Thunder in the Vicinity
Wind: 3 mph
A year after Tropical Storm Irene hit Vermont and the Mad River Valley, many of those affected by the storm are back in their homes and many businesses have re-opened. Many people are just moving back into their homes after a long year of cleaning and dealing with insurance, FEMA and reconstruction.
Roads and bridges have been repaired. Moretown, which was very hard hit by the storm, has re-opened its school, post office and two churches in the village that were flooded. The Moretown town clerk’s office remains closed and its fate is uncertain.
Waitsfield’s Bridge Street has undergone much change since the flooding, with several new businesses and several that did not re-open and one that relocated.
Warren’s Pitcher Inn has cleaned up, rebuilt and re-opened and several people in The Valley are awaiting word on whether their properties will be subject to FEMA buyouts.
August 28 marks the one-year anniversary of Tropical Storm Irene which dealt The Valley and Vermont a devastating blow. The rain fell all day Sunday, increasing in volume in the afternoon leading to severe flooding in Warren, Waitsfield, Moretown, Duxbury and Waterbury.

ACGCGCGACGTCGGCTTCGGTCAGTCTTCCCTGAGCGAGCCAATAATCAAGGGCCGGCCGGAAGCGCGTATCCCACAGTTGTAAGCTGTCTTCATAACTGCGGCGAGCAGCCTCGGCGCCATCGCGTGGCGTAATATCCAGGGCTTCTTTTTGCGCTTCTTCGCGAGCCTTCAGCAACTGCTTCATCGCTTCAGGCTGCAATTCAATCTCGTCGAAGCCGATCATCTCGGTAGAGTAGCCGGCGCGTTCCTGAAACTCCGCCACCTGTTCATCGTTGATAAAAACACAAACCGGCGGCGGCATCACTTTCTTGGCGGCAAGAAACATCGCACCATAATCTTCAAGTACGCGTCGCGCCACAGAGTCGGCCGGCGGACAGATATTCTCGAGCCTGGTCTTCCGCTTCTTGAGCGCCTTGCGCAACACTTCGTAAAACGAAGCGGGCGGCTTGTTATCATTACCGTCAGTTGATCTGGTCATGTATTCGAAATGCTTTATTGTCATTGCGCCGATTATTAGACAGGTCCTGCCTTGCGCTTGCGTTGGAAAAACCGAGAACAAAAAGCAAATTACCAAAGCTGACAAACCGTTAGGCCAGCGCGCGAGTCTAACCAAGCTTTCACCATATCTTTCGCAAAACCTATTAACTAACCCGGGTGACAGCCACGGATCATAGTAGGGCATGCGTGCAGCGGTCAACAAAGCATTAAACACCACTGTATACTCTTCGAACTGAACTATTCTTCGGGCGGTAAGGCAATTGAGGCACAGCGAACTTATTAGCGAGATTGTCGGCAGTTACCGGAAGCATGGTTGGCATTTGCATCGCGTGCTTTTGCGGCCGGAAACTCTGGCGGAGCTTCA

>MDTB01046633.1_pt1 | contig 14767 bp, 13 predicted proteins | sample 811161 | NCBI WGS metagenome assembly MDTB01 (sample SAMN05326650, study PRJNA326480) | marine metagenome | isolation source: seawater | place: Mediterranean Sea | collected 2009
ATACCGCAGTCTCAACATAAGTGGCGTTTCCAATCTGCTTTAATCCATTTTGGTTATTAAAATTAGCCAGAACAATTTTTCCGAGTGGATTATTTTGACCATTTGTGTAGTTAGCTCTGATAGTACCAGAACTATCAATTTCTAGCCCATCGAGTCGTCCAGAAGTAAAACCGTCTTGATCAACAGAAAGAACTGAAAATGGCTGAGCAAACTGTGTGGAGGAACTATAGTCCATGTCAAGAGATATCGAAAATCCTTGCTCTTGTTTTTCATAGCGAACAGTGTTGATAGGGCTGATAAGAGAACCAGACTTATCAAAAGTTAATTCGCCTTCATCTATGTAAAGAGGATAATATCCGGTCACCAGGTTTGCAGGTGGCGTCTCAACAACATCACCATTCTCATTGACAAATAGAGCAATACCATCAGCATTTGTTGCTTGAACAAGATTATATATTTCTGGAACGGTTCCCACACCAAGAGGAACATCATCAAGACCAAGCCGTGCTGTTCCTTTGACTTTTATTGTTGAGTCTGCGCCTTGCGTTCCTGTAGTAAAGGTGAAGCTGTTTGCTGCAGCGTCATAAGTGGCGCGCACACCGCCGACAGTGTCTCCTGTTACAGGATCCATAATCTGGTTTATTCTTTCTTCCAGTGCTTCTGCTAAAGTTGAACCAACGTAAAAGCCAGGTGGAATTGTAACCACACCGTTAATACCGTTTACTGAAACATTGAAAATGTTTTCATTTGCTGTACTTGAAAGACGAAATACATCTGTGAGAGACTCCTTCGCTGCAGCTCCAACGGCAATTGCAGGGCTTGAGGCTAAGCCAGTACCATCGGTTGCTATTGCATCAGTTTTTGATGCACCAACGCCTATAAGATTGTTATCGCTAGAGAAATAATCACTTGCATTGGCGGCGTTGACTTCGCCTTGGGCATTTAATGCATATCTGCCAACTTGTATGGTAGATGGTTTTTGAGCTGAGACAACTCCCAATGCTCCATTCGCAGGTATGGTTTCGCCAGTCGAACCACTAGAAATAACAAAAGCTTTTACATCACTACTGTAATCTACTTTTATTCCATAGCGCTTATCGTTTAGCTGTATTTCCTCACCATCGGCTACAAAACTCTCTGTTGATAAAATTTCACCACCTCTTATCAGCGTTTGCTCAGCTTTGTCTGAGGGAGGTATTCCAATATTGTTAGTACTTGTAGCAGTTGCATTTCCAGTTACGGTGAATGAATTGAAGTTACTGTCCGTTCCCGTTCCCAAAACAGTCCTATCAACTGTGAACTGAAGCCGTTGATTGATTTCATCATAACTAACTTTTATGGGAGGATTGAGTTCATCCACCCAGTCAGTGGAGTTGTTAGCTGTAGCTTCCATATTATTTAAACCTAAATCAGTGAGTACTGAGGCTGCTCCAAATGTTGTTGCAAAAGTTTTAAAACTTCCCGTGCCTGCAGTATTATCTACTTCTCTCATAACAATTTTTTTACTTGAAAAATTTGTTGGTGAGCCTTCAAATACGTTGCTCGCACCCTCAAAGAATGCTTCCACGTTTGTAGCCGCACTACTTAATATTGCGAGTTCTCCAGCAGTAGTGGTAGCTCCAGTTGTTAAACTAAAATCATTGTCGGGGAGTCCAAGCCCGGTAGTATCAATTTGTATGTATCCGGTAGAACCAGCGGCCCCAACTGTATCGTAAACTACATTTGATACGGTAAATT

The flooding from Irene rivaled or surpassed the flood of 1927 depending on which gauges were consulted. Flood stage at the Moretown gauge of the MadRiver is 9 feet. On August 28, 2011, the water crested at 19.06 feet which is just shy of the 19.4 feet in 1927. Some reports have the bridge cresting one-eighth of an inch higher than 1927.
Over two dozen homes and buildings were severely damaged (one destroyed) in Moretown. A home at the bottom of North Fayston Road in Waitsfield was destroyed. Homes and businesses on Bridge Street in Waitsfield were inundated with water and badly damaged. A Warren home was flooded as was the basement of The Pitcher Inn in WarrenVillage.
Both Waitsfield and Warren’s covered bridges were damaged and closed.
The bridge on Route 100B leading into MoretownVillage was closed as was a bridge north of MoretownVillage. German Flats Road turned into a deep gully at the FaystonElementary School. Huge swaths of Route 100 were gone from Waitsfield to Warren and even larger swaths of Route 100 were missing from Warren to Granville to Hancock and further to the south.
The flooding spurred a massive volunteer cleanup and the rebuilding efforts that continue today. Many, many people and businesses in the community were aided by help from the Mad River Valley Community Fund.